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Tag Archives: Health

Eat Chocolate Daily And Get Slimmer?

This study sounds too good to be true….a National Institutes of Health funded study conducted by the Department of Medicine of the University of California, San Diego, found people who eat chocolate more frequently tend to be thinner than those who consume the sweet treat less often. 

Researchers asked nearly 1,000 adults in Southern California questions about types of food and beverages including how many times a week they ate chocolate. Body mass index, which is a measure of body fat, was also calculated as part of the study.  The participants who ate chocolate more often didn’t consume fewer calories overall, or exercise more, than their non-chocoholic counterparts. In fact, the more frequent chocolate eaters consumed more total calories! 

The researchers caution that the study doesn’t prove a link between frequent chocolate munching and weight loss. 

Rather, the findings suggest that the health benefits of chocolate may be linked to how many times in a given week chocolate is eaten rather than the total amount consumed in that week, says the study’s lead researcher, Beatrice Golomb, an associate professor in the Department of Medicine at the University of California, San Diego. Eating a small amount of chocolate each of five days during a week was linked to a lower BMI, even if the person ate more calories overall and didn’t exercise more than other participants.

These findings were published as a research letter in the recent Archives of Internal Medicine, and this article details the study.

Madhu, this one seems just right for you – not sure you’ll read it all :)

 
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Posted by on March 28, 2012 in General, Healthcare

 

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Deciding on a Good Article Title

How important is the title of an article?  I would think it is important enough to catch the reader’s attention.  So, I find an article title interesting enough to click on it and read it, only to find that the title is misleading.  Had I not clicked on the link, I would not know what the main story was. That is what happened when I read the article titled, “Low-Income Adults Less Likely To Have Coverage, Regular Source of Care,”  published earlier this month by the California Healthline.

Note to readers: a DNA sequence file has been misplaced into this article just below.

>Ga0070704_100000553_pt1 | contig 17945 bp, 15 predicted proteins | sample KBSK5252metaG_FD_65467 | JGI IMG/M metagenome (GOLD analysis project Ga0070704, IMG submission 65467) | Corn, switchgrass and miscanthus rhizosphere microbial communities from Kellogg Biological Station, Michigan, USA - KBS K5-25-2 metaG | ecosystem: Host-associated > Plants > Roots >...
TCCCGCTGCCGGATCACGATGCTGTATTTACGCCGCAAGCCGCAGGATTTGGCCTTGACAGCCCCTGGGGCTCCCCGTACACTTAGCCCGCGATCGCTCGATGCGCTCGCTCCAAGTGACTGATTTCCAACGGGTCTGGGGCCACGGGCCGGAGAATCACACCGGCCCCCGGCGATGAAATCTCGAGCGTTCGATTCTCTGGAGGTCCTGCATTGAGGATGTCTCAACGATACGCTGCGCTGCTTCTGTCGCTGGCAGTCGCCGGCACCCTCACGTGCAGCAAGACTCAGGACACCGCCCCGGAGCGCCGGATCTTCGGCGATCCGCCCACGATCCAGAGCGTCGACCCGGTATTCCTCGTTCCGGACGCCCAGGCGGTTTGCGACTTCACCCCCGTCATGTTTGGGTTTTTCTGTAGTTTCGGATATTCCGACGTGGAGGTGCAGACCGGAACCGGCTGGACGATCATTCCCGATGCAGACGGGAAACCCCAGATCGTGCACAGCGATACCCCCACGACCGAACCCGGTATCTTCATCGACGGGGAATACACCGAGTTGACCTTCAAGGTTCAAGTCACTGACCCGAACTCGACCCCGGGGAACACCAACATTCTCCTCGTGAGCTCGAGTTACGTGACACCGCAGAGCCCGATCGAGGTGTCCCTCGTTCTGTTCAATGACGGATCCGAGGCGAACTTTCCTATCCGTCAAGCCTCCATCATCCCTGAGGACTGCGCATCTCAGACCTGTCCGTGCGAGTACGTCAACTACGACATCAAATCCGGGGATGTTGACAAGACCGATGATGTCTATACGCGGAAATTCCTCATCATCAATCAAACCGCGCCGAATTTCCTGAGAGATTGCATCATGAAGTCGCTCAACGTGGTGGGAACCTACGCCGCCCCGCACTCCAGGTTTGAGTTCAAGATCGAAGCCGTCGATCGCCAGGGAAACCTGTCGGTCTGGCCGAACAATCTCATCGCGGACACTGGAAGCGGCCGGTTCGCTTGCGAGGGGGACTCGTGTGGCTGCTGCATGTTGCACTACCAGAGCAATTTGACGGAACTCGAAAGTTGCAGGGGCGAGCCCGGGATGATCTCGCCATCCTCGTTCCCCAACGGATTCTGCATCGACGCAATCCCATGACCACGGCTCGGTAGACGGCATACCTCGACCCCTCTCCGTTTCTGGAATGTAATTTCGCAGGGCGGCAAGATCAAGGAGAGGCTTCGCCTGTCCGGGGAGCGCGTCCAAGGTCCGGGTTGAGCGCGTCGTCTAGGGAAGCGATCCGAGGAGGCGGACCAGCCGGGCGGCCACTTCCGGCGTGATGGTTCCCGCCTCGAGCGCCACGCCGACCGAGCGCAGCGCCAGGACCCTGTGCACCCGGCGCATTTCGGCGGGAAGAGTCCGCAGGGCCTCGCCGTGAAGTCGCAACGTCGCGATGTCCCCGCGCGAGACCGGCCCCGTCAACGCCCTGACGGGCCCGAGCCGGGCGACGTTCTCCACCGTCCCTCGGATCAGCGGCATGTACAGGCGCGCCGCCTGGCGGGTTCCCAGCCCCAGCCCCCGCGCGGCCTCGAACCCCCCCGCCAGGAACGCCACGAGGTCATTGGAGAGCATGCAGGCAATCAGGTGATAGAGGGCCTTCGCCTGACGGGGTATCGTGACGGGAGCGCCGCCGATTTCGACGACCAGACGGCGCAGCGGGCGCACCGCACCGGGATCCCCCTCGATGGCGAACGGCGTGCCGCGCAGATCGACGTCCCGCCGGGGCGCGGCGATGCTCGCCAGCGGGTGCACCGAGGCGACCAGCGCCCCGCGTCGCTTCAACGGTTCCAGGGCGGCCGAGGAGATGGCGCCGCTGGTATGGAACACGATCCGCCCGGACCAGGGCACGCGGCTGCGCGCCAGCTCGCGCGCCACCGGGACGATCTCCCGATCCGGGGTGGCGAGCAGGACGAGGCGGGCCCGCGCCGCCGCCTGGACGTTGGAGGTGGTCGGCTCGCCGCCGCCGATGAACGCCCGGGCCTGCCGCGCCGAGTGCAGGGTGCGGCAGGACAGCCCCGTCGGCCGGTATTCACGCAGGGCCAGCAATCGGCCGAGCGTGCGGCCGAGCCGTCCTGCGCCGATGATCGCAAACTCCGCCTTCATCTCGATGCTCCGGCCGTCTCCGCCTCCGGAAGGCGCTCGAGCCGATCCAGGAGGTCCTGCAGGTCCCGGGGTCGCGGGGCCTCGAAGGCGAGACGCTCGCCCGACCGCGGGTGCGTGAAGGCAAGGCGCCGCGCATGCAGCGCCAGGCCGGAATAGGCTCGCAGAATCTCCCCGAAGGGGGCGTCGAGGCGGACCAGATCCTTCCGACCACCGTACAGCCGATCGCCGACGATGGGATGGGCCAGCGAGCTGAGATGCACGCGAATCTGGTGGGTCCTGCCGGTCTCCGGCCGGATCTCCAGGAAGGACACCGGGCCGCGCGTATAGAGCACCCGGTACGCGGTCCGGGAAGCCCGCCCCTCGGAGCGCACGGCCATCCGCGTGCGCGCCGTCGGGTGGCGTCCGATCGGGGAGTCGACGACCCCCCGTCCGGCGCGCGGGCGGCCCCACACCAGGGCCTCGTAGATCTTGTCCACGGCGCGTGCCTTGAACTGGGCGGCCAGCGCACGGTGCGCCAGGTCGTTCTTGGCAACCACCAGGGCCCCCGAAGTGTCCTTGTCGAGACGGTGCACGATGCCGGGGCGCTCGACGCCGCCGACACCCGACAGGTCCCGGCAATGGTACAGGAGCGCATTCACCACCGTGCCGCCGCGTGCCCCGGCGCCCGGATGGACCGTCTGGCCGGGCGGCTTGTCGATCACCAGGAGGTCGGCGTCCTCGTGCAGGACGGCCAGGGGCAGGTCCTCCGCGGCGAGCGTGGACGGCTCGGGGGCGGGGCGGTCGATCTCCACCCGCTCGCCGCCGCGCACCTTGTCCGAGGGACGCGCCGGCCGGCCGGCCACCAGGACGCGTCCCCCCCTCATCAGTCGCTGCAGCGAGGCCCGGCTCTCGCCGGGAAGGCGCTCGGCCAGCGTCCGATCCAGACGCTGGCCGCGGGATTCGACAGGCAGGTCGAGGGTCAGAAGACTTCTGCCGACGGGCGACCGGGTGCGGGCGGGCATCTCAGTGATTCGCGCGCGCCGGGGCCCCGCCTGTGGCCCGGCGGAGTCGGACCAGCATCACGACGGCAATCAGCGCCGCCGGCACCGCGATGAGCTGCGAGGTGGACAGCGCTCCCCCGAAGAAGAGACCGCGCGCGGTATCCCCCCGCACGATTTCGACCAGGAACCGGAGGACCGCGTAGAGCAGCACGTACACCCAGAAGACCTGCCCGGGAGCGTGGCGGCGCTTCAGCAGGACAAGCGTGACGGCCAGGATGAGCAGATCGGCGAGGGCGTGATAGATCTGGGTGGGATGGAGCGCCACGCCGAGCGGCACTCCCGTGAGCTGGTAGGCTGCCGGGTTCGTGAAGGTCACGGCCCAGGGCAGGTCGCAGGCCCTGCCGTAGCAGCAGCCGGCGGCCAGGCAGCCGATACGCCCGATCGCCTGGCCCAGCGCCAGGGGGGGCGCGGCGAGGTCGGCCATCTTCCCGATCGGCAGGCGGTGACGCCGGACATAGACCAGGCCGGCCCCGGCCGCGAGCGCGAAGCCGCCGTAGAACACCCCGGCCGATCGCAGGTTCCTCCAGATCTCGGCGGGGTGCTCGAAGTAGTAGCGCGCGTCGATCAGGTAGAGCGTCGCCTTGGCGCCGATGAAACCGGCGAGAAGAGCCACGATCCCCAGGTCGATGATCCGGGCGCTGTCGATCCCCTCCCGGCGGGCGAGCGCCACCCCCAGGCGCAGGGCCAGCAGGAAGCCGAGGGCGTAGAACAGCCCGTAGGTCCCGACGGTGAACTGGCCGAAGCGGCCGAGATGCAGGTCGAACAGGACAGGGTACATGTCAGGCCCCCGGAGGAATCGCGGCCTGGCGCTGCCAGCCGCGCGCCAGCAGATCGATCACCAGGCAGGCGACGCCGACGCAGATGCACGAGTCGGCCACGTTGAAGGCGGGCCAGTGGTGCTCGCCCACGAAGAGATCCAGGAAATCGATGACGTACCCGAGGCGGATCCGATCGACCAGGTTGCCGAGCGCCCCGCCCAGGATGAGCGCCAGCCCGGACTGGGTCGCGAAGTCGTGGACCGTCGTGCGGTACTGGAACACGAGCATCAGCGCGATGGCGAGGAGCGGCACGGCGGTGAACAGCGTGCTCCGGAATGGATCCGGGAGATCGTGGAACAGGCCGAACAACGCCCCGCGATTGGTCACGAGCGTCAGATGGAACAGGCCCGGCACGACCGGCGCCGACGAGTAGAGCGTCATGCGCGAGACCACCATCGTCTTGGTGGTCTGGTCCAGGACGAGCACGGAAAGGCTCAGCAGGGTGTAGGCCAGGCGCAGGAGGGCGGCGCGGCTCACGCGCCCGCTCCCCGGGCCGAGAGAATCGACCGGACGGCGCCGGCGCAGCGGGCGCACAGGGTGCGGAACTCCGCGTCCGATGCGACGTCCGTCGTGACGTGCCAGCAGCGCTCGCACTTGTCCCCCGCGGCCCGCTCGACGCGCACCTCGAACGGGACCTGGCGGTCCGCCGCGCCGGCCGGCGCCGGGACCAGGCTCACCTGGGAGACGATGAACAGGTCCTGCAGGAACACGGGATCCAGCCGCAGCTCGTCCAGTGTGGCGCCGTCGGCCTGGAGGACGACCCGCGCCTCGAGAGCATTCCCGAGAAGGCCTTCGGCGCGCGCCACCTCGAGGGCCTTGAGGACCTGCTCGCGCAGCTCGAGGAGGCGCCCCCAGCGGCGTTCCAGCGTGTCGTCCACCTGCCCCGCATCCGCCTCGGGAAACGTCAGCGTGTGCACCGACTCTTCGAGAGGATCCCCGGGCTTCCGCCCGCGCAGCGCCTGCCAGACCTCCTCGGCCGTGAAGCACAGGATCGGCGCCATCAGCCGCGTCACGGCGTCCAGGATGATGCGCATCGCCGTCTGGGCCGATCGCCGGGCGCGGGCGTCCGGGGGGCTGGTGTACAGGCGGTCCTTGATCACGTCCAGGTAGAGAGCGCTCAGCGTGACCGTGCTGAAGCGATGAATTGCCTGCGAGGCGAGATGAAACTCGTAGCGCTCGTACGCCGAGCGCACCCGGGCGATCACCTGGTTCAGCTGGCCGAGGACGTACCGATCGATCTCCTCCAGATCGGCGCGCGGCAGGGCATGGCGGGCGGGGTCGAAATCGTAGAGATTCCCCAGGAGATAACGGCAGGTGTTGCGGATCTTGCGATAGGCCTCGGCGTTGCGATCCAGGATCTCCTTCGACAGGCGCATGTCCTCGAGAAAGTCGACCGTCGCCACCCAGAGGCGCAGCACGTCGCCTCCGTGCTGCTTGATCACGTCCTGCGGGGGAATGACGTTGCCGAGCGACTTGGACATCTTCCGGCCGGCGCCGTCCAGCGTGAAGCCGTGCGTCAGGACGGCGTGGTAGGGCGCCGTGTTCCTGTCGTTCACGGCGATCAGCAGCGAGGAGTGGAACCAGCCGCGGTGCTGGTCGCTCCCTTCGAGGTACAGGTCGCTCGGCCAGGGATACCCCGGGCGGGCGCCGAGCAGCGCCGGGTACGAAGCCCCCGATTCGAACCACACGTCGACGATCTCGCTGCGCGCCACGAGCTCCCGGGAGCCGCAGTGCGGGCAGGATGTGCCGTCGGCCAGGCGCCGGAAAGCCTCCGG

My first thought was – Do we need a study to tell us that low-income adults cannot afford to have health coverage, but I anyway clicked on the linked article.  And, was I surprised to find that the intent of the main article was not to stop at stating that low-income adults have lesser health coverage, but also that the healthcare reform could bridge those gaps!  The original article published by The Commonwealth Fund was titled, .”The Income Divide in Health Care: How the Affordable Care Act Will Help Restore Fairness to the U.S. Health System.”

Had I scrolled all the way to the end of the article, I would have found a concluding paragraph referencing the healthcare reform law.  It wasn’t intentional I think, but the online article may have lot several readers due to the misleading title.  Or perhaps, the writer thinks of the healthcare reform or Obamacare (as it popularly known) as socialized medicine!  I don’t know the answer.

 
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Posted by on March 1, 2012 in General, Healthcare

 

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Dessert for Breakfast and Lose Weight – Really?

 

Can you have a cookie or a piece of your favorite cake at breakfast and lose weight?  I know, this sounds too good to be true, but a group of researchers in Israel say yes.  In a study published in the journal Steroids, Israeli researchers assigned nearly 200 obese people between the ages of 20 and 65 to two groups with identical diets, except for breakfast, where one group got a low-carb breakfast and the second group got a high-carb, protein-laden breakfast with a choice of one dessert.

Interestingly, after 16 weeks of dieting, both groups lost similar amounts of weight–33 pounds in the non-dessert group and 30 pounds in the dessert group. But, here’s the best part of the study: Those in the dessert-eating group were able to keep more of their weight off. After 32 weeks, the non-sweet eaters gained more than 25 of those pounds back, while the sweet-eaters only regained 15 pounds!